August 3, 2011

US urges global action on Horn of Africa famine

The famine caused by the worst drought in over half a century in the Horn of Africa will likely eclipse the 1980s famine in Ethiopia, which claimed nearly a million lives, a US senator said Wednesday.

But in spite of the dire warnings and images of starving children coming out of the region, and especially war-torn Somalia, the international community has been slow in coming forward with aid, Democratic Senator Chris Coons said as he opened a hearing on the famine.

“It is the most severe humanitarian crisis in a generation, affecting food security for more than 12 million people across Somalia, Ethiopia, Kenya, Djibouti and surrounding areas,” Coons said.

People in Somalia are suffering the most, largely due to the strain brought on by 20 years of civil war and because hardline Shebab insurgents have been blocking aid to starving Somalis and preventing them from fleeing to neighboring Ethiopia or Kenya to escape the famine.

The United Nations estimates that 3.2 million people in Somalia require “immediate, life-saving humanitarian assistance,” Nancy Lindborg, assistant administrator at the US Agency for International Development (USAID), told the hearing.

All but 400,000 of Somalis in urgent need live in the south of the country, which is controlled by the Shebab and other militant groups.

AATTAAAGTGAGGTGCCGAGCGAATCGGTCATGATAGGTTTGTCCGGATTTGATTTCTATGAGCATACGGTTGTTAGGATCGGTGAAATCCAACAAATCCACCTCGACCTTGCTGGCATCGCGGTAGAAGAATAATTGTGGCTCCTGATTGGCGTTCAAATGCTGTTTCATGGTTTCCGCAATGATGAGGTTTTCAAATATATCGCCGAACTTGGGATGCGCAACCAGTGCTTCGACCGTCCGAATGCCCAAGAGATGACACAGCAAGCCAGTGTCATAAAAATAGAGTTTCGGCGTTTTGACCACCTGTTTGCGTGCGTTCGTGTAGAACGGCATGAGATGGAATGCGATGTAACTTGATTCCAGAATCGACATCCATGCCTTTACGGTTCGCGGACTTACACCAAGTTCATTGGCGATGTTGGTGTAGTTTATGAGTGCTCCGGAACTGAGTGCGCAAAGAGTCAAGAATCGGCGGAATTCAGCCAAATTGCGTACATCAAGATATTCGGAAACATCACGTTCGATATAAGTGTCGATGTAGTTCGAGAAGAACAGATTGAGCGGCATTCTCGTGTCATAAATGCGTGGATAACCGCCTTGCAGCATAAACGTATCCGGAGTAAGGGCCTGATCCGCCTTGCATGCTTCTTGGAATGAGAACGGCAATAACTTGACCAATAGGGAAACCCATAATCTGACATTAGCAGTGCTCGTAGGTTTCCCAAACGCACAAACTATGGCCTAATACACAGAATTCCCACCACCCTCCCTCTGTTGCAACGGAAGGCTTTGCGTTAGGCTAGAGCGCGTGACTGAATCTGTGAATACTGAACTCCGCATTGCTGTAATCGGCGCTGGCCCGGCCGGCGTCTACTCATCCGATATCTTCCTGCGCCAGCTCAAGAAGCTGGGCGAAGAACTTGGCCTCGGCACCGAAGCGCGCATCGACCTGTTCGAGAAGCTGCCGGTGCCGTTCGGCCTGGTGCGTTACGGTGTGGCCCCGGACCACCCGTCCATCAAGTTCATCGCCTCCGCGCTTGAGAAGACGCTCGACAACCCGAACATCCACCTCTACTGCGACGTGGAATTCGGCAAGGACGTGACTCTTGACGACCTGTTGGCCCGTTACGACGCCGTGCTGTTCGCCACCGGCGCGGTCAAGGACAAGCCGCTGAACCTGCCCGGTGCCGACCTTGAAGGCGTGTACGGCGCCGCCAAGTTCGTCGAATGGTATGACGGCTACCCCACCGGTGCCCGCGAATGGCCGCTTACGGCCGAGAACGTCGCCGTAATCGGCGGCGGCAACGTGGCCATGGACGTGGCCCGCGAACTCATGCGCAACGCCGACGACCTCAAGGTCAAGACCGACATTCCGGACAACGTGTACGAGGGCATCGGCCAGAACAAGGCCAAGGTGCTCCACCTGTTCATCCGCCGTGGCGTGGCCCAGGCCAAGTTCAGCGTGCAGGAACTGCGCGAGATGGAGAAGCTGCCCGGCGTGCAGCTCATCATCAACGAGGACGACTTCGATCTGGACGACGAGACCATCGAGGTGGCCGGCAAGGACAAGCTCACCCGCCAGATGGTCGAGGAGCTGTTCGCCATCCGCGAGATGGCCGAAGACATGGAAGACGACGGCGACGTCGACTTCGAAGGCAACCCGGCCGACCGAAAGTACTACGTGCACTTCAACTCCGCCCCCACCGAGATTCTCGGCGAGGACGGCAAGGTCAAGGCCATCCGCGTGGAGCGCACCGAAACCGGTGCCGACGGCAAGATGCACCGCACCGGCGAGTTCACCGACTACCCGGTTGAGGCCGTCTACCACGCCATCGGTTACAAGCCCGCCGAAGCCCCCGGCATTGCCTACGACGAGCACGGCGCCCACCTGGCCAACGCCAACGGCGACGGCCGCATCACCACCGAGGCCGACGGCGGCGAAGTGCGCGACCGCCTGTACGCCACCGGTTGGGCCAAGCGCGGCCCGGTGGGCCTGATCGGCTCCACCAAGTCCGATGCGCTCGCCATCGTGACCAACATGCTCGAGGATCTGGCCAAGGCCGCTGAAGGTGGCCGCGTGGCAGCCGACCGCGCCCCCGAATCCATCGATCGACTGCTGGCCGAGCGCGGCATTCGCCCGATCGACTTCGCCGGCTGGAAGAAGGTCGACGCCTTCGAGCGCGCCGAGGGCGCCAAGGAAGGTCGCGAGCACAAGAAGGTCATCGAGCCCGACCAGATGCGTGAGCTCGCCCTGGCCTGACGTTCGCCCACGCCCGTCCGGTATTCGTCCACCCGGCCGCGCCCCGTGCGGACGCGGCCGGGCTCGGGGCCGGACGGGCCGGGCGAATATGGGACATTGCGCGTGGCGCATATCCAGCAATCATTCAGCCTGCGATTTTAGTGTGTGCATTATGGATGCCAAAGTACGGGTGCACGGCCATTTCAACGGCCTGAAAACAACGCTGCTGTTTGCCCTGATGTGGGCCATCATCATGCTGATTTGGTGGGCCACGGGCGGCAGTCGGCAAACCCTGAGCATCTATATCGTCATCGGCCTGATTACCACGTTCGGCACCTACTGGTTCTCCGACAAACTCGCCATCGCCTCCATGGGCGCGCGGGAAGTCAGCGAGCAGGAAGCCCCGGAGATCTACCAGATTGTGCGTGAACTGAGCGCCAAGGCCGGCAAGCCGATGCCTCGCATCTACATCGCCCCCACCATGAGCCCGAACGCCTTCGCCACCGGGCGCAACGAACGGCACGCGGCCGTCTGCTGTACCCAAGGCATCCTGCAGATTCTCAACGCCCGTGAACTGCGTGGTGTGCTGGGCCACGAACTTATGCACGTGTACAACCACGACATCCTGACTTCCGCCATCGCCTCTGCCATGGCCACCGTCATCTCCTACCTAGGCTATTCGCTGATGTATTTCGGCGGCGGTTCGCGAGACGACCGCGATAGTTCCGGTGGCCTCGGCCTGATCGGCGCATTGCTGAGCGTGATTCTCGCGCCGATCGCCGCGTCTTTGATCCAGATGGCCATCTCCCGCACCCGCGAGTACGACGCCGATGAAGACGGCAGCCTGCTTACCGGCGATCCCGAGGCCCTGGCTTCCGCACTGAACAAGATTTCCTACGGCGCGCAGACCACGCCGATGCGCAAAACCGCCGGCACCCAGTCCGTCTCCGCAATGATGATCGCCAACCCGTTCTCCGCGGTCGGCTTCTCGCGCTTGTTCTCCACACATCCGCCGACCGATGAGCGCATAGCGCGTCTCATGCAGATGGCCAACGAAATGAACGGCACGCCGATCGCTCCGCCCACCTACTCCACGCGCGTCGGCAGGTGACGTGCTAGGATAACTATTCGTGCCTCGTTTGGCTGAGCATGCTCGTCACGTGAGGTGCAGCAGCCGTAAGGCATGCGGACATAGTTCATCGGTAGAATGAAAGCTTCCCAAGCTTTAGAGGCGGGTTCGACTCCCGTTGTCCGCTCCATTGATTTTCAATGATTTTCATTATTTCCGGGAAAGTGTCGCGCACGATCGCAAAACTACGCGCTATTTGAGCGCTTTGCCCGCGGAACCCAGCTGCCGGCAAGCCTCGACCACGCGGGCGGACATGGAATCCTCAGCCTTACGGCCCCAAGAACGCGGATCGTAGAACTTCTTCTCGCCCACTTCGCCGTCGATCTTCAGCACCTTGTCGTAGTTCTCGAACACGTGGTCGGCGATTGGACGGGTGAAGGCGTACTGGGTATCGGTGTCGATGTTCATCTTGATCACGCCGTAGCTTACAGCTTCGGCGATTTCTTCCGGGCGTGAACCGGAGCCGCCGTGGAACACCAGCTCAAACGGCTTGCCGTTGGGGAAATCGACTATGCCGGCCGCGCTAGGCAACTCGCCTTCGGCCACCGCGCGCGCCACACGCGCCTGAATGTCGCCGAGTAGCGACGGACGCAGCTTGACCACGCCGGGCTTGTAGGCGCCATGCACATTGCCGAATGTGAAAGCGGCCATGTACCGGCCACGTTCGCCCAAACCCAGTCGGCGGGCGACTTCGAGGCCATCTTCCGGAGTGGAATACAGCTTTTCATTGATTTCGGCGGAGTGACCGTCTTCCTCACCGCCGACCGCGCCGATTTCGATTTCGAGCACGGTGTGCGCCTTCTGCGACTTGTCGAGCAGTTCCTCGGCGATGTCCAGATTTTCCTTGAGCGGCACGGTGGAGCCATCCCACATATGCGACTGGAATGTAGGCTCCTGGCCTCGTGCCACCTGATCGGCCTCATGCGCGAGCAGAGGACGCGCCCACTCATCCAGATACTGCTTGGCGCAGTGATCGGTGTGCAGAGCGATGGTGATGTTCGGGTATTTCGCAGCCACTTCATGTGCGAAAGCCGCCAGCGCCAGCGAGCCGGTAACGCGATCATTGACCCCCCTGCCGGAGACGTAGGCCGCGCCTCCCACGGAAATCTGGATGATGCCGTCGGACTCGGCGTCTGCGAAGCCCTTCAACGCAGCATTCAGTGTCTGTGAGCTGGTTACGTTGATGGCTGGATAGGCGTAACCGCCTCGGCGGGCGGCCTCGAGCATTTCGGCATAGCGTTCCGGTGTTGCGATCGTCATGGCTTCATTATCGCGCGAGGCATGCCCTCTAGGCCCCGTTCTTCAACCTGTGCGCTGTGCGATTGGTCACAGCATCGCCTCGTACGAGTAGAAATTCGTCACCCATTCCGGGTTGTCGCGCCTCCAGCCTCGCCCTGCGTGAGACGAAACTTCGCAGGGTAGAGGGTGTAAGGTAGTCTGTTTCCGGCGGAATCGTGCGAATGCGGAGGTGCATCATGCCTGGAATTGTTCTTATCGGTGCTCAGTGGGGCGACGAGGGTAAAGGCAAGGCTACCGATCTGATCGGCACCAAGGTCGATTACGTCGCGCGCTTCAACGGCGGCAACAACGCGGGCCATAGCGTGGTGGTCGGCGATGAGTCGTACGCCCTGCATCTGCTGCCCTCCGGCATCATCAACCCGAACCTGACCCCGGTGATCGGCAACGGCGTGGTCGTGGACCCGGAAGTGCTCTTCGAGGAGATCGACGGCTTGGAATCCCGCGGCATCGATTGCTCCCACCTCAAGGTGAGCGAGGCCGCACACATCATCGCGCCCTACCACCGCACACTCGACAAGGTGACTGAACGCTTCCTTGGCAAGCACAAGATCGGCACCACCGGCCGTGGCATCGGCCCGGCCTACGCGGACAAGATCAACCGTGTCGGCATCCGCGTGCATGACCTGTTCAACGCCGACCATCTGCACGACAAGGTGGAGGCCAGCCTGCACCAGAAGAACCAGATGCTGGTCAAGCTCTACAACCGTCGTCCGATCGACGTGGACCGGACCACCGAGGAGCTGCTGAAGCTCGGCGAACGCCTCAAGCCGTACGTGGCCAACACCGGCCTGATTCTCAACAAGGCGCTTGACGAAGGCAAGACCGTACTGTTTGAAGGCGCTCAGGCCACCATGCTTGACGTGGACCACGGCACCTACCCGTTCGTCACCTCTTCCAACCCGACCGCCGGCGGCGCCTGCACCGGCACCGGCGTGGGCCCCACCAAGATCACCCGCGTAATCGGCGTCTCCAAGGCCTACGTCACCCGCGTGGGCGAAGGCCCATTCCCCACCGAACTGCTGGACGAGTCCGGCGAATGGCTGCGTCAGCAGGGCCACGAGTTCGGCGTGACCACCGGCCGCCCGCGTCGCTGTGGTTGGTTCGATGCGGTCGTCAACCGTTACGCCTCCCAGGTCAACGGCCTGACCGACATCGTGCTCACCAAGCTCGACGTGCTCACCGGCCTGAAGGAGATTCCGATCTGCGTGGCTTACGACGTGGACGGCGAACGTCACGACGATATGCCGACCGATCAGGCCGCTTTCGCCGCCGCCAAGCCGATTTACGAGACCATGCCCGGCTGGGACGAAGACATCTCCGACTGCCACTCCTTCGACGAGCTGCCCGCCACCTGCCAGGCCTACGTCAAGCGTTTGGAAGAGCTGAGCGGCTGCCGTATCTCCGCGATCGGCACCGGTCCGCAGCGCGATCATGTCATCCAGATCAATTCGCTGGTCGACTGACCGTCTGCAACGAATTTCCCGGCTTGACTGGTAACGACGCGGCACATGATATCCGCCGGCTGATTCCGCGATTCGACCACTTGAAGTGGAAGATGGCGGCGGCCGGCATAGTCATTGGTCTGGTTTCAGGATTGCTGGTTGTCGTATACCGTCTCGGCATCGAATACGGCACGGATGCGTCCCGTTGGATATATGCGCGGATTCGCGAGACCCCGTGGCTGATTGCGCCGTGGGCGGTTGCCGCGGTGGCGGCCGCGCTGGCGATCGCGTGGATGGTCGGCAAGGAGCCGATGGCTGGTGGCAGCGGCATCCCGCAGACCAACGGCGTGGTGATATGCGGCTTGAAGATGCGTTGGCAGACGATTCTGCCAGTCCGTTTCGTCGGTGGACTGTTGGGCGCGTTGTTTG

Based on nutrition and mortality data coming out of Somalia, the United States estimates that 29,000 children in southern Somalia have died in the last 90 days, Lindborg said.

“This is nearly four percent of the children in southern Somalia,” she said.

Coons called the famine “a children’s crisis,” noting that hundreds of thousands of young ones are “on the verge of death” in the Horn of Africa due to malnutrition.

According to the UN Children’s Fund, around 2.3 million children in the Horn of Africa are acutely malnourished and the drought and famine have left half a million at death’s door.

The United Nations declared a famine in two regions of Somalia around two weeks ago, and warned Wednesday that famine could affect the entire southern part of Somalia within four to six weeks.

But even though the famine is expected to worsen and eventually dwarf the 1984 famine in Ethiopia, the public is not stepping up to try to help as it did in the 1980s, when the international community responded to the crisis with massive fundraisers like Live Aid.

According to Coons, only half of the $2 billion that the United Nations has said is needed to provide emergency assistance for famine relief in the Horn of Africa has been committed, with the United States the largest single donor, pledging $450 million.

“The international community must join the United States and many others in providing this critical aid in the near term in order to save lives, especially those of malnourished children and others in desperate need,” said Coons.

“Especially in difficult budgetary times, the humanitarian response to this crisis must be a shared, transnational obligation,” he said.